Clarifications

Citizen science mapping can (and has often been) framed the other way

Citizen interventions in mapping are also nothing new

My reading recognizes these facets, but also attends to how citizen science mapping can be construed as a resistant practice.

My argument: Citizen science mapping is resistant in that it counters notions of human exceptionalism and recognizes the role of embodied practice and the ecological perspective in producing scientific knowledge

Recognizing Embodied Practice

Scientific objectivity is a historically constructed epistemic virtue.

Recognizing Embodied Practice

Scientific objectivity is a historically constructed epistemic virtue.

The shift from truth-to-nature to mechanical objectivity in 19th century scientific perspectives exemplifies this.

Recognizing Embodied Practice

Scientific objectivity is a historically constructed epistemic virtue.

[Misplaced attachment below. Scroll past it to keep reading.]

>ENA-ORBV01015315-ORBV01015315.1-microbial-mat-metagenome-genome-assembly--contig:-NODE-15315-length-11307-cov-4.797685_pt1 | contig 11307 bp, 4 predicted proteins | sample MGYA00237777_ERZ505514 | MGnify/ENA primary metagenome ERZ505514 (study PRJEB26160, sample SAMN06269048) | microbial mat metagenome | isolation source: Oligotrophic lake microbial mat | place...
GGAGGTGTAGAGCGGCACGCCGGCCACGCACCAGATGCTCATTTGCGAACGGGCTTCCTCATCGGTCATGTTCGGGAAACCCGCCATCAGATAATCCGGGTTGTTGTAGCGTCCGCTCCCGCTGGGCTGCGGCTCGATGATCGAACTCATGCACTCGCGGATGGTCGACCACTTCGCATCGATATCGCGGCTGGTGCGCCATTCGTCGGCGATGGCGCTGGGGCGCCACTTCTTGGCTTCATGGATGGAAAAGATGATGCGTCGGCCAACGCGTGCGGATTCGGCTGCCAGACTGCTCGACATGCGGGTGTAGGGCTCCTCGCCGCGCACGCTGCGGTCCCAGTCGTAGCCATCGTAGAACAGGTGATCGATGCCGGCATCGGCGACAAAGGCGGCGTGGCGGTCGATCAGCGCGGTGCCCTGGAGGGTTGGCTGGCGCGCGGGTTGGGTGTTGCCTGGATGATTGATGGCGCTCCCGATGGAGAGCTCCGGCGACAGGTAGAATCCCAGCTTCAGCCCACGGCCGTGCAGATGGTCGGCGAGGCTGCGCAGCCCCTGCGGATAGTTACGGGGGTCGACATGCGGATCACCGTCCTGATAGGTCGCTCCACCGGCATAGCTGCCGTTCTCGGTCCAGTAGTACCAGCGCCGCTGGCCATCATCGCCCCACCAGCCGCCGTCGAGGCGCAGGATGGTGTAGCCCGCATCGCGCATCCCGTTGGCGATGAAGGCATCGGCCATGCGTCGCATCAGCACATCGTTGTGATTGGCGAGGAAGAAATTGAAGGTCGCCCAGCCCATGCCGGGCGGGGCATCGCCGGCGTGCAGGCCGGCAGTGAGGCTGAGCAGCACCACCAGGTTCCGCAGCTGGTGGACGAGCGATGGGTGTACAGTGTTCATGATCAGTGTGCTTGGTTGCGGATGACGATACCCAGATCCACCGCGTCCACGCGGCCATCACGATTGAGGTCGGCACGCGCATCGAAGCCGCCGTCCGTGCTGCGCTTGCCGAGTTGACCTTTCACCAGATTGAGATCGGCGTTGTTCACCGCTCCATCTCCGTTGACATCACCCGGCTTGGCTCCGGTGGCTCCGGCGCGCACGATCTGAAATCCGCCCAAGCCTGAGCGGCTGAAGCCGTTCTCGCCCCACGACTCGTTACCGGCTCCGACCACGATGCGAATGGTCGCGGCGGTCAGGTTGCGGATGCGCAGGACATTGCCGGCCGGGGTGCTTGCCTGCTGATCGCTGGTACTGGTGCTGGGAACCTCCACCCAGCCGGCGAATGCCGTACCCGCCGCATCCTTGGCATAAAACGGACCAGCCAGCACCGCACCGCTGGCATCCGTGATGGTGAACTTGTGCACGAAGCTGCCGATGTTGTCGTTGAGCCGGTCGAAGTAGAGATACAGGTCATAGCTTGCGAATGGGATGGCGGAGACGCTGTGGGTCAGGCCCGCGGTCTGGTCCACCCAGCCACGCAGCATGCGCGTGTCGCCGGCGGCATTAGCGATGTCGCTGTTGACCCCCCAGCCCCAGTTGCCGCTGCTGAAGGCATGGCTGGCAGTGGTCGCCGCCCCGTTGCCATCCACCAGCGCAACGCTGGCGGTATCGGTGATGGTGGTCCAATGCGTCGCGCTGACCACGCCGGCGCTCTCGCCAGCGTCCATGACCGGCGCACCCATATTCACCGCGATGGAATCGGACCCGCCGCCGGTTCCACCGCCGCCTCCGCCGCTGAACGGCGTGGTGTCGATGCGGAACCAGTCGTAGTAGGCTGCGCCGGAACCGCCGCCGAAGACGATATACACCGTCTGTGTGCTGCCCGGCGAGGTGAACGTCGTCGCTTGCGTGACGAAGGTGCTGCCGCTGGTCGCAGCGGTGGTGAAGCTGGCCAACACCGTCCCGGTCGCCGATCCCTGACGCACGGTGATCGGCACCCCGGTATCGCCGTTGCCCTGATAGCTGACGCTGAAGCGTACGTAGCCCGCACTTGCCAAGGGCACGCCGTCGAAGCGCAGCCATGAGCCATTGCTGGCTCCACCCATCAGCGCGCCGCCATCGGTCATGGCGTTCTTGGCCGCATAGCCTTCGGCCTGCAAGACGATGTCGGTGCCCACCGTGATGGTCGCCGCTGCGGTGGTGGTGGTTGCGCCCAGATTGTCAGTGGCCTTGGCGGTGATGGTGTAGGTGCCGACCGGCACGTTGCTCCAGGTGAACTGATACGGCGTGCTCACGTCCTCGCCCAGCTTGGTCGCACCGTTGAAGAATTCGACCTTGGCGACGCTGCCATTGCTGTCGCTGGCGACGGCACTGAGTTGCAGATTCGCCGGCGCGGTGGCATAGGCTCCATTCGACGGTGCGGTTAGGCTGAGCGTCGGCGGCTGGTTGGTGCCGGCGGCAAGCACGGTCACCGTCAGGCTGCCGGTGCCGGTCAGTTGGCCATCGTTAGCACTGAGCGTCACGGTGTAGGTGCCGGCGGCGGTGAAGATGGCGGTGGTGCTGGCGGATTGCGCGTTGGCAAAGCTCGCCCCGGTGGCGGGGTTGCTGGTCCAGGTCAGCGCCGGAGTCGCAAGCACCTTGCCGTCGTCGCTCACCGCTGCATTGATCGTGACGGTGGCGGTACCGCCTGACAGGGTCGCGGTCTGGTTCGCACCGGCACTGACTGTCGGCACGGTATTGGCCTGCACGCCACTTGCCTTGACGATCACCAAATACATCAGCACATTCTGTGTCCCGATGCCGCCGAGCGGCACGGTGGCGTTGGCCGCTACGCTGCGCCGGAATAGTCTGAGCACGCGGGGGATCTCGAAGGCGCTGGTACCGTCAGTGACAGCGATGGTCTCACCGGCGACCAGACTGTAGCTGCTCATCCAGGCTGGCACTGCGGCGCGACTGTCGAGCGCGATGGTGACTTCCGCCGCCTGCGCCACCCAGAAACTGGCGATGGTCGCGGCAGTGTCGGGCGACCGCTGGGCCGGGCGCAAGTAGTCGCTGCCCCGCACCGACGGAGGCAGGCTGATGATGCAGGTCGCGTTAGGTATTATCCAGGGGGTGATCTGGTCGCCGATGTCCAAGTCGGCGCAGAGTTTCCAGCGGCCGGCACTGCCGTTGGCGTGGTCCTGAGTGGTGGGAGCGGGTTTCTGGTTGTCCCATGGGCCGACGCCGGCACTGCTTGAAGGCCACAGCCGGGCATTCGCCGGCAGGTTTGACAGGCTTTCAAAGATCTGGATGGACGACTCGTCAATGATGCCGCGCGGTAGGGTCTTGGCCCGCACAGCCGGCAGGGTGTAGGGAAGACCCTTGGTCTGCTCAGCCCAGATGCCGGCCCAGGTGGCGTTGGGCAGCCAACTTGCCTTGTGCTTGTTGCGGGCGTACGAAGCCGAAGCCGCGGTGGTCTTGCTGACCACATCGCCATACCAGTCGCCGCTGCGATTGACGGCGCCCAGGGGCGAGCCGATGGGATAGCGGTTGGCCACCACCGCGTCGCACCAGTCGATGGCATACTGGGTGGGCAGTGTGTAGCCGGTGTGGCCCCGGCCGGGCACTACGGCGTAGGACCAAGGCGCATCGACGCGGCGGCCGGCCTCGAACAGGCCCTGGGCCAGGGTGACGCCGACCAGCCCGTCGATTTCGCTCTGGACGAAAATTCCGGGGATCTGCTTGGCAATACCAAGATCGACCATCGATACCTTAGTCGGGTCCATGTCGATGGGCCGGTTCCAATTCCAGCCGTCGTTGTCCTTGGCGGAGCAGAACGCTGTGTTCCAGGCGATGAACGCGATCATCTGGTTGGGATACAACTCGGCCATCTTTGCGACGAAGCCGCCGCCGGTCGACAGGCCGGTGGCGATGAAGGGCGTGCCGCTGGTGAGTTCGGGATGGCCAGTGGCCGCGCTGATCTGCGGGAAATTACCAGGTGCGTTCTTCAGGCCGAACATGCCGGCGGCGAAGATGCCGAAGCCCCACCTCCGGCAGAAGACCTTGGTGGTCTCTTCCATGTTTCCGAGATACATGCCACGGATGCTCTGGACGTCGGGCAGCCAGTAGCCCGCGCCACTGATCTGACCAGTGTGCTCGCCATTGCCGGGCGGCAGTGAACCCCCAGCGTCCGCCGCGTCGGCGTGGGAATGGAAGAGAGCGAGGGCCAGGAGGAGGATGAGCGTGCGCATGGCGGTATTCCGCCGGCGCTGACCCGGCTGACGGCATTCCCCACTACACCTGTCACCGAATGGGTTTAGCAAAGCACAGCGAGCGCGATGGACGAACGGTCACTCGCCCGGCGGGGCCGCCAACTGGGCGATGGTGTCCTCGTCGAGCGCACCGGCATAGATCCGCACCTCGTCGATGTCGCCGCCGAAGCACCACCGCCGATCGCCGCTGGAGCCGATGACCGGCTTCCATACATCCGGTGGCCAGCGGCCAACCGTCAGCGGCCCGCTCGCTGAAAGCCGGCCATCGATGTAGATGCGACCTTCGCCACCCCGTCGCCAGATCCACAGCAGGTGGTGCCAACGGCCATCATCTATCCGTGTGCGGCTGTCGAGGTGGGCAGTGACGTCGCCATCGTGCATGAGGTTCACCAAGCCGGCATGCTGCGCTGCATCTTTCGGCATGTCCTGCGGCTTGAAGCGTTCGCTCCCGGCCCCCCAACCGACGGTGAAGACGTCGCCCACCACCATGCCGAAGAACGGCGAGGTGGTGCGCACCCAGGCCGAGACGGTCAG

The shift from truth-to-nature to mechanical objectivity in 19th century scientific perspectives exemplifies this.

Under mechanical objectivity, any interference was deemed deceptive, requiring distance from the object of study.

Recognizing Embodied Practice

“Grassroots maps are made by attaching a cheap, approximately $60 digital camera to a balloon filled with helium or a kite. The camera is contained inside a homemade housing that is built on site, generally using plastic soda or juice bottles. The tethered balloon is then flown at between 1000 and 2000 feet in the air, with the camera snapping pictures as it travels. The resultant images are thereafter stitched into large-scale maps with the help of Photoshop or free and open-source software developed by Public Lab.” (119)

An Ecological Perspective

Susan Leigh Star’s ecological perspective is critical for the study of citizen science.

An Ecological Perspective

Susan Leigh Star’s ecological perspective is critical for the study of citizen science.

In an ecological framework, situated knowledge becomes an avenue of avoiding presumption.

An Ecological Perspective

Susan Leigh Star’s ecological perspective is critical for the study of citizen science.

In an ecological framework, situated knowledge becomes an avenue of avoiding presumption.

The ecological, then, is in itself resistant.

An Ecological Perspective